Property lawyers and landlords alike have been following the cases of Bank of New York Mellon (International) v Cine-UK and London Trocadero (2015) v Picturehouse Cinemas with trepidation over recent months.

Jonathan Warner-Reed headshot

Jonathan Warner-Reed

Cinemas with leased premises in the Trocadero Centre in London had lost their claims in the High Court back in 2021, but had been granted permission to appeal. Was this to be a blow for landlords in the struggle to collect rent arrears post-Covid?

The tenant in each instance had argued that they should not be required to pay rent or service charge – totalling some £2.9m – to the landlord during the period of forced government closure of cinemas during the pandemic.

On appeal, the tenants argued variously that: there should be an implied term in the lease suspending payment of rent wherever the premises could not lawfully be used for their permitted use; the suspension of rent provisions in the lease should in any case not be limited to physical damage and should apply to any situation in which the premises were rendered unusable by the tenant; and as the leases had been taken by the tenants to use as a cinema, the prevention of such use under Covid legislation had resulted in a failure of consideration on the part of the landlord.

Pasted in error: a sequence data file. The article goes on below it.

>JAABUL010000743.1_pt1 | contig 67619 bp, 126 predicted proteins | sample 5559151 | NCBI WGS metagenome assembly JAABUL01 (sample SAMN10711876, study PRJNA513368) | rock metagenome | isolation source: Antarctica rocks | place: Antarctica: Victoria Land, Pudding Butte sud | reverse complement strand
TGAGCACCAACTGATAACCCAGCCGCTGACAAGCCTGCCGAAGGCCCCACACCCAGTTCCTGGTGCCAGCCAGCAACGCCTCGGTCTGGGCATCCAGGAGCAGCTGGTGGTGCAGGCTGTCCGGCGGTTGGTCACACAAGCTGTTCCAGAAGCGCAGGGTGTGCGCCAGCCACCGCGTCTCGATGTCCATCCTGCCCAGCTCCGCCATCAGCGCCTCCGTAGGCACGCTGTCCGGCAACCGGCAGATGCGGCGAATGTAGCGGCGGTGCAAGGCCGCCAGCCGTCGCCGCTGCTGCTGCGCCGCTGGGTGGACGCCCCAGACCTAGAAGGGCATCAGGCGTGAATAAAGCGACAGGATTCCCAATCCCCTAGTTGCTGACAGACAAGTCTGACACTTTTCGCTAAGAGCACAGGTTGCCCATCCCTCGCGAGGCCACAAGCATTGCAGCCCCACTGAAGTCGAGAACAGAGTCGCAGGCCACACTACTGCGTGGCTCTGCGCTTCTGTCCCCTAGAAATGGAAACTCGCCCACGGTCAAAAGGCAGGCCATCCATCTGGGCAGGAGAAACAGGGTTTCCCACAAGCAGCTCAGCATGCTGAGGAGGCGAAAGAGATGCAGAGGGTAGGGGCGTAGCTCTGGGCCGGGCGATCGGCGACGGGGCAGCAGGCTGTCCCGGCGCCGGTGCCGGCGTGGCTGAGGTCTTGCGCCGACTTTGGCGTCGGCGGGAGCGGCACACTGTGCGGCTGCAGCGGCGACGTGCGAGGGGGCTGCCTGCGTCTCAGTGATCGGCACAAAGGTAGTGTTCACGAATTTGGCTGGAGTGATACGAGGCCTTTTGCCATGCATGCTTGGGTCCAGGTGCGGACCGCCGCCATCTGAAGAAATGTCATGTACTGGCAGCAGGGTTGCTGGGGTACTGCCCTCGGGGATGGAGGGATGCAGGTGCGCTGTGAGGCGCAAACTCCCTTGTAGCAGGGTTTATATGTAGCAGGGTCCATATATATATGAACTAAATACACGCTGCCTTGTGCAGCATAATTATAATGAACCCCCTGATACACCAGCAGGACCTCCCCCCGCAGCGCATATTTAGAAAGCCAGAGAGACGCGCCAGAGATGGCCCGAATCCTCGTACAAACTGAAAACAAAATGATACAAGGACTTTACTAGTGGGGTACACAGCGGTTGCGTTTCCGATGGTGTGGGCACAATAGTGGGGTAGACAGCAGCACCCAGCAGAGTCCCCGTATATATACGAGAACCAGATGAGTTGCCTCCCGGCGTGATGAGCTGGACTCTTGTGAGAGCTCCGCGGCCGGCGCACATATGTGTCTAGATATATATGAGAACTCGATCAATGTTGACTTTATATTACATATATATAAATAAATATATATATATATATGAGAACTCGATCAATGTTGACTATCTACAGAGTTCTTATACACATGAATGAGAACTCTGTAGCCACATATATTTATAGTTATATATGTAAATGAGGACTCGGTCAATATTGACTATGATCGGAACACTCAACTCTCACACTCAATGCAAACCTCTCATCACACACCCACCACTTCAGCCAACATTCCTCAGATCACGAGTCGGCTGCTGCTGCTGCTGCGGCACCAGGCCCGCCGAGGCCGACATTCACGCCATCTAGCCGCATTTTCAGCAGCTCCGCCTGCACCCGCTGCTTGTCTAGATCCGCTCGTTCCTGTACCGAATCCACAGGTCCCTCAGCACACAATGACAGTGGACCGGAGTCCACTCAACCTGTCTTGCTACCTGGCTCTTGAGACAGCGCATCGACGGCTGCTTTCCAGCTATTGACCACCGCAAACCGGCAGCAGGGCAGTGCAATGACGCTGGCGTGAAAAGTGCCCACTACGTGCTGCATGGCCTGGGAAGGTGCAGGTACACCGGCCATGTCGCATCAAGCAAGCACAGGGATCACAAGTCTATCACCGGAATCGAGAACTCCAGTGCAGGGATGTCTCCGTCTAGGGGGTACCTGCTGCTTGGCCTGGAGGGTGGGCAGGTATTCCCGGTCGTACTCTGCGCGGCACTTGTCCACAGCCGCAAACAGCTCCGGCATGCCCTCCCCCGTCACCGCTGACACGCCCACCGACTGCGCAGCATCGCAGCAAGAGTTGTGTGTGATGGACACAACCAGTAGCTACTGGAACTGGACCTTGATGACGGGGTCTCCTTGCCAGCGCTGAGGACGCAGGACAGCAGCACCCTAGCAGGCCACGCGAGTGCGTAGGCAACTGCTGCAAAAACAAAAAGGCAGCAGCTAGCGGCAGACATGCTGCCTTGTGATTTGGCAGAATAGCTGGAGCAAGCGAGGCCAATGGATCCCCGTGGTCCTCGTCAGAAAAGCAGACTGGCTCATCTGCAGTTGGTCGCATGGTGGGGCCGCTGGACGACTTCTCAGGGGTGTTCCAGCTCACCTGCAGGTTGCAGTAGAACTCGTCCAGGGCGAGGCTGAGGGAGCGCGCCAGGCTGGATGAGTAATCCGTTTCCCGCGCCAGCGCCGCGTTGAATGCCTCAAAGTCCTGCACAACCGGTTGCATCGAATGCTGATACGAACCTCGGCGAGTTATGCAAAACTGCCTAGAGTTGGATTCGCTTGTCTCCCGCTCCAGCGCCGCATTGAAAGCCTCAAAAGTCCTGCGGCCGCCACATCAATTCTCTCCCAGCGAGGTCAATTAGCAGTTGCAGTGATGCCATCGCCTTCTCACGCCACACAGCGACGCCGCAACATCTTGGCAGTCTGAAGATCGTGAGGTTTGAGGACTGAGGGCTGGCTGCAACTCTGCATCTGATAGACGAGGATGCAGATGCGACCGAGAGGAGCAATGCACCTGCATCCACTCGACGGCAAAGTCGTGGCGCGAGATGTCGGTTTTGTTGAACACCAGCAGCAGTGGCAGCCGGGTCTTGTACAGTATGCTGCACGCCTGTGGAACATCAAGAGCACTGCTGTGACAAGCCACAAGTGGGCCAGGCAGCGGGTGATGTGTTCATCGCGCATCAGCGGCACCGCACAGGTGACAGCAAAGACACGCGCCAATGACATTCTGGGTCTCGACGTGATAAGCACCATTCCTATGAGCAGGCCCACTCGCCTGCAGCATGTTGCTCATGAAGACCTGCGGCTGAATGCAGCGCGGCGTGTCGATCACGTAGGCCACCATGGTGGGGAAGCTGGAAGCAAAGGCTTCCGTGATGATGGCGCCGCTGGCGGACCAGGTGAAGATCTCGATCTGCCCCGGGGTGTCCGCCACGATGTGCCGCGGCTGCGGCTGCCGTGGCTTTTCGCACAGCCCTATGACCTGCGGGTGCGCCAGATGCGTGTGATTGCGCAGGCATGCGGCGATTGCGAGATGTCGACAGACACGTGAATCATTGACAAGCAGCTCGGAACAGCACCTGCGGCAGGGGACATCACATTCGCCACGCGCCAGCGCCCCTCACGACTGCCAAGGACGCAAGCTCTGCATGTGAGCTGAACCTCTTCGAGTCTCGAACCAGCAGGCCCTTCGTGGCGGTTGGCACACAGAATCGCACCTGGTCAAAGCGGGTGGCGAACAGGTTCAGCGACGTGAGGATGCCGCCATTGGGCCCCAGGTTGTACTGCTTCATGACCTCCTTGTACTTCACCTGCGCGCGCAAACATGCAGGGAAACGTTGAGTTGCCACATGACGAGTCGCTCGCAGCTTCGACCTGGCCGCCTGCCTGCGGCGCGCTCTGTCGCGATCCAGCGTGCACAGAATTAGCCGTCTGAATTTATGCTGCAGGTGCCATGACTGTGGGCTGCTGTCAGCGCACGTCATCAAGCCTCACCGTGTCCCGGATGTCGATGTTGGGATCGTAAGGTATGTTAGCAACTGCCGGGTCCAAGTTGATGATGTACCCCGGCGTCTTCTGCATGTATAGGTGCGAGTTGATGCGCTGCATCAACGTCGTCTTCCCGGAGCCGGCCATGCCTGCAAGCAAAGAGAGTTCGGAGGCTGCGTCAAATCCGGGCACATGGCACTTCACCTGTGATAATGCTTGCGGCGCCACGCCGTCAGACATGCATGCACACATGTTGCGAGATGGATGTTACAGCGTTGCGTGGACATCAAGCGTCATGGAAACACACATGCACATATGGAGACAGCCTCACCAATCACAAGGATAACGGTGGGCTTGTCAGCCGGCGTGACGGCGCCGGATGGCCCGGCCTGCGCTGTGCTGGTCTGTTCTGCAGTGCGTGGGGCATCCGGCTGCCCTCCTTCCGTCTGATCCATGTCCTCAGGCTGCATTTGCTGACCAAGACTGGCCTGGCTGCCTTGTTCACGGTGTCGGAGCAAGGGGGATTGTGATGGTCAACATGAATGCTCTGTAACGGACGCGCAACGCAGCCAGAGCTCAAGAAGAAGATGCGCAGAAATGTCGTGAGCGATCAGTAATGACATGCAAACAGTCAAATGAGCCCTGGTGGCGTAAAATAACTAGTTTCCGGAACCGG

The three-judge panel at the Court of Appeal, hearing both cases together, dismissed all three arguments. The judges confirmed unequivocally that the forced closure of non-essential businesses during the pandemic did not relieve tenants of their obligation to pay rent, even where the restrictions imposed by government made it unlawful to trade.

Commercial landlords, who were given so few routes to recover rent arrears during Covid, will note with relief the Court of Appeal’s decision that losses arising from the pandemic should not be borne by the landlord. The ruling also shows a reluctance to accommodate tenants by departing from existing legal principles.

Jonathan Warner-Reed is partner at law firm Davitt Jones Bould